Graham Rawle's new vision of Oz
By the time L. Frank Baum moved to Los Angeles in the early years of the 20th century, he'd already completed "The Wonderful Wizard of Oz" and had begun publishing its sequels. A longtime fan of the theater, he was one of the earliest authors to embrace the idea of capturing his stories on film; Oz was on screens in 1910, 1914 and 1925 before 1939's "The Wizard of Oz" debuted. But it's the very omnipresence of that film, British artist Graham Rawle notes, that has blotted out Baum's original writings.
I had always considered The Wizard of Oz to be one of the greatest stories ever told, though my opinion was based on countless viewings of the 1939 MGM motion picture. Like so many others, I knew the film inside-out, but had never read the book. What I eventually discovered between its pages was inspiring.
In fact, it inspired Rawle to spend two years creating a new illustrated version, "L. Frank Baum's Wizard of Oz," out this month. He has restored parts of the book that were omitted from the famous movie version.
I was surprised to find L. Frank Baum's Oz richly populated with bizarre and wonderful characters not featured in the film: the Dainty China people, ornament-sized folk made from porcelain who are prone to breakages, and the Hammer Heads, armies of armless fighters with extendable necks and hard, flat heads. There are extra scenes, as well as back story, that reveal the origin of the Winged Monkeys, how the Tin Woodman came to be made of tin, and how the Emerald City only appears green because its inhabitants are made to wear green tinted spectacles.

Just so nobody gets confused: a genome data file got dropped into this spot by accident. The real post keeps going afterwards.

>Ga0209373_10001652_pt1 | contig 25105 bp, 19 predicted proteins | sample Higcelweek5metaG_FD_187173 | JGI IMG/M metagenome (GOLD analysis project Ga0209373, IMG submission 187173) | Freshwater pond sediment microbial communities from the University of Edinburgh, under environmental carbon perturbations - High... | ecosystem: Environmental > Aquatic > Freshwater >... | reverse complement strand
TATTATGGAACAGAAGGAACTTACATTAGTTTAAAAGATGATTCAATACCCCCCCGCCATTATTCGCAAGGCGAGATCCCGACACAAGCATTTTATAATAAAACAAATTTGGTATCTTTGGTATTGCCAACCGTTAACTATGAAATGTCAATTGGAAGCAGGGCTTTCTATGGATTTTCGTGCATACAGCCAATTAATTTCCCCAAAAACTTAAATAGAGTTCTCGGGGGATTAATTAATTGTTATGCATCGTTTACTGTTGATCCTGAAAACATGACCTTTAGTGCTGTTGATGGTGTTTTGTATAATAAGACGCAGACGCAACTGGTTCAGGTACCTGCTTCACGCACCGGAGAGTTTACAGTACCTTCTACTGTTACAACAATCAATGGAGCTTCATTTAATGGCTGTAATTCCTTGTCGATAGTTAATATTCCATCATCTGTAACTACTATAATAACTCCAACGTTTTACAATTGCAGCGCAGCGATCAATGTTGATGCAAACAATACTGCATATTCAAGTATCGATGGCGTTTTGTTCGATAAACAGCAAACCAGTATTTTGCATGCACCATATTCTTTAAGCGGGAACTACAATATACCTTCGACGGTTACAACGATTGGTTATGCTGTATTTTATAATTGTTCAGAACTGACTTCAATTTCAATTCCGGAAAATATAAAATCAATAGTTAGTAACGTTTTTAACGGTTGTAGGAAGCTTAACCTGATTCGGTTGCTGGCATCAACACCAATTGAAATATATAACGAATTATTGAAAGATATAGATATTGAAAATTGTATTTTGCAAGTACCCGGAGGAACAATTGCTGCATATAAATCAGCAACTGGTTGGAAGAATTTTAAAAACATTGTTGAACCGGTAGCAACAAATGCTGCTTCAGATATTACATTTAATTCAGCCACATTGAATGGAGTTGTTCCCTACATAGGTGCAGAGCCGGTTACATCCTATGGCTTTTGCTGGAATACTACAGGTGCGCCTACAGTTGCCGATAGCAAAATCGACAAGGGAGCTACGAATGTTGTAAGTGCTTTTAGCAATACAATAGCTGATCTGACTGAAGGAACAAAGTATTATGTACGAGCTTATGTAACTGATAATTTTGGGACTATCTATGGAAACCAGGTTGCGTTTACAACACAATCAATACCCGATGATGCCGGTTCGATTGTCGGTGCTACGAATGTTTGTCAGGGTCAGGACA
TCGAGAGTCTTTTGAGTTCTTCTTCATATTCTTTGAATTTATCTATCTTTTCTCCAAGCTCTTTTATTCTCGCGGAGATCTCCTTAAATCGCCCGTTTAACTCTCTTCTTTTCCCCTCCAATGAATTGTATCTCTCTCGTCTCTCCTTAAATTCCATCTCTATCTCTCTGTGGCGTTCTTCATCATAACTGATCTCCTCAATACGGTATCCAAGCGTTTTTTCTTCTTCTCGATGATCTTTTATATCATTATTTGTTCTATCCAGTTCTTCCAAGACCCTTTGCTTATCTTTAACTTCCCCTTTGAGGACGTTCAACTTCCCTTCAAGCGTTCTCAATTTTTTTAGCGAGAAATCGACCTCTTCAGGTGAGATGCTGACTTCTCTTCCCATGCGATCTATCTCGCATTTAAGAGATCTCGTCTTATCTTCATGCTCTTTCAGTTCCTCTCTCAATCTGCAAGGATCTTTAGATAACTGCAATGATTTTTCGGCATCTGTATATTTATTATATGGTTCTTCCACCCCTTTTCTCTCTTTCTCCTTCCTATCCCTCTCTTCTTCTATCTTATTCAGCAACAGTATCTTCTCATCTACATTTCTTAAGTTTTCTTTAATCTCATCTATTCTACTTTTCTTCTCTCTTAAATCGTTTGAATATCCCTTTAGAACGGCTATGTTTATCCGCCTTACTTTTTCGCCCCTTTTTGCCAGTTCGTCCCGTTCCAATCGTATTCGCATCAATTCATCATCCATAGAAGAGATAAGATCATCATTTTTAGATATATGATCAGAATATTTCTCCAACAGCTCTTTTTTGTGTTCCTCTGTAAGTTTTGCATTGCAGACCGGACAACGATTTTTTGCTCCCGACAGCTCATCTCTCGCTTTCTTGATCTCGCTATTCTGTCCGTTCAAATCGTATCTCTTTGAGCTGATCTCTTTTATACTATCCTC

Rawle handcrafted miniature sets, costumes and characters from common materials -- Toto was carved from balsa wood, the Emerald City's skyline includes painted, glittered Pringles cans, and a spider's legs were made of stalks of spray-painted asparagus. He then photographed his creations and assembled and tweaked the images in Photoshop. His illustrations are vivid constructs that come alive in the strangest ways, and the behind-the scenes views are equally fascinating -- a couple of them are after the jump.
-- Carolyn Kellogg